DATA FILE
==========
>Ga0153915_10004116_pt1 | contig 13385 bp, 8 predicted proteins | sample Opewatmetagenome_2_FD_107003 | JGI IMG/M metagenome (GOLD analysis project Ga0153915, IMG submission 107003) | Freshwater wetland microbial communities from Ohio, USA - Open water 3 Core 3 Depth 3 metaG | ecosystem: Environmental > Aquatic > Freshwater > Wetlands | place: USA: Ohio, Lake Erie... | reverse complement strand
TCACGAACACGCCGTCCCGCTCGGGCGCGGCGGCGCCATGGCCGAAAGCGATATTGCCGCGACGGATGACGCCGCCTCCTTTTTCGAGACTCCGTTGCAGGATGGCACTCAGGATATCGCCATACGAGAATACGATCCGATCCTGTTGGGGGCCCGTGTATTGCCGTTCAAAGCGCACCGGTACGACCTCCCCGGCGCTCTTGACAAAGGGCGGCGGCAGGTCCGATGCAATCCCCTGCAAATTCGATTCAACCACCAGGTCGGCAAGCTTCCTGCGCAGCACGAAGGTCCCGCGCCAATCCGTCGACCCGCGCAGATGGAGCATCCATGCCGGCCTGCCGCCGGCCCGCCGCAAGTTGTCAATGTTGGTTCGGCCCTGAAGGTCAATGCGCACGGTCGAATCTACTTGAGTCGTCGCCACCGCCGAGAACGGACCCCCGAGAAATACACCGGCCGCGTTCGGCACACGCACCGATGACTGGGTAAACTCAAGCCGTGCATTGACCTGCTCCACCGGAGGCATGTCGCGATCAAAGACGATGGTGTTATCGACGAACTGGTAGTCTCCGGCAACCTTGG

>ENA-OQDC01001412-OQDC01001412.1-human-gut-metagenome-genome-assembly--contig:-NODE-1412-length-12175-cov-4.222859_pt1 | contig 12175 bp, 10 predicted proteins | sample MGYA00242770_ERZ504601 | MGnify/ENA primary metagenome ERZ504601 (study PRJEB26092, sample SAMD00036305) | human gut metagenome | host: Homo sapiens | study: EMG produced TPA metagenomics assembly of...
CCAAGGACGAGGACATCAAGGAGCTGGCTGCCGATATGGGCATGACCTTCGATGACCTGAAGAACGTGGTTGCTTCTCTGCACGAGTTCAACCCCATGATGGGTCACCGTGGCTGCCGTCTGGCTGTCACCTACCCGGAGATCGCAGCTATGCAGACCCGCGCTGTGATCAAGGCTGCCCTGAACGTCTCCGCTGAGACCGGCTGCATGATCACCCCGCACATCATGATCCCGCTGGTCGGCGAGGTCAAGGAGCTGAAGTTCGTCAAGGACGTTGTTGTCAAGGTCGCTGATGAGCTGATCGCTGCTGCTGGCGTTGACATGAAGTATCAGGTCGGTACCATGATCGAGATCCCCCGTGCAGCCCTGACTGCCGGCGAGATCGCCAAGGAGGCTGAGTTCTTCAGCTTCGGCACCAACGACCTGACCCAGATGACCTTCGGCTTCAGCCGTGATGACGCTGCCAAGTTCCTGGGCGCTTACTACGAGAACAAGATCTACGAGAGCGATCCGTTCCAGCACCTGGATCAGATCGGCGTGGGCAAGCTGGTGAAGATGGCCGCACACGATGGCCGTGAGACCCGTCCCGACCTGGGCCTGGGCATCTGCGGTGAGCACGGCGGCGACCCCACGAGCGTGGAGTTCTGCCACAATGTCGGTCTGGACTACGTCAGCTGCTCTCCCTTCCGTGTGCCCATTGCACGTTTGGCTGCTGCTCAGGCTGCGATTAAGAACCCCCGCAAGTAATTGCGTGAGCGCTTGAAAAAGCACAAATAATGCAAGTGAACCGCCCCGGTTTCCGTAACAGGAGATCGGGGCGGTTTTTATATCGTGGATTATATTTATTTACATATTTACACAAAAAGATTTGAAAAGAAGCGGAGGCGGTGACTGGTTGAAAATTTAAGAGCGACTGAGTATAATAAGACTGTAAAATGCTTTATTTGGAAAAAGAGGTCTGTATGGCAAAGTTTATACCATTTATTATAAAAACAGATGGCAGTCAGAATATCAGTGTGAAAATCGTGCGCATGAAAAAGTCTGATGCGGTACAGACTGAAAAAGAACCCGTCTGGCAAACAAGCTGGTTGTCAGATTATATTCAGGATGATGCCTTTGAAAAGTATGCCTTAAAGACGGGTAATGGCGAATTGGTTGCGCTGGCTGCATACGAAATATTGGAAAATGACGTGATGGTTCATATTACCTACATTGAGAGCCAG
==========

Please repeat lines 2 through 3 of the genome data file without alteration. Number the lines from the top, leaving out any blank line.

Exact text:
TCACGAACACGCCGTCCCGCTCGGGCGCGGCGGCGCCATGGCCGAAAGCGATATTGCCGCGACGGATGACGCCGCCTCCTTTTTCGAGACTCCGTTGCAGGATGGCACTCAGGATATCGCCATACGAGAATACGATCCGATCCTGTTGGGGGCCCGTGTATTGCCGTTCAAAGCGCACCGGTACGACCTCCCCGGCGCTCTTGACAAAGGGCGGCGGCAGGTCCGATGCAATCCCCTGCAAATTCGATTCAACCACCAGGTCGGCAAGCTTCCTGCGCAGCACGAAGGTCCCGCGCCAATCCGTCGACCCGCGCAGATGGAGCATCCATGCCGGCCTGCCGCCGGCCCGCCGCAAGTTGTCAATGTTGGTTCGGCCCTGAAGGTCAATGCGCACGGTCGAATCTACTTGAGTCGTCGCCACCGCCGAGAACGGACCCCCGAGAAATACACCGGCCGCGTTCGGCACACGCACCGATGACTGGGTAAACTCAAGCCGTGCATTGACCTGCTCCACCGGAGGCATGTCGCGATCAAAGACGATGGTGTTATCGACGAACTGGTAGTCTCCGGCAACCTTGG

>ENA-OQDC01001412-OQDC01001412.1-human-gut-metagenome-genome-assembly--contig:-NODE-1412-length-12175-cov-4.222859_pt1 | contig 12175 bp, 10 predicted proteins | sample MGYA00242770_ERZ504601 | MGnify/ENA primary metagenome ERZ504601 (study PRJEB26092, sample SAMD00036305) | human gut metagenome | host: Homo sapiens | study: EMG produced TPA metagenomics assembly of...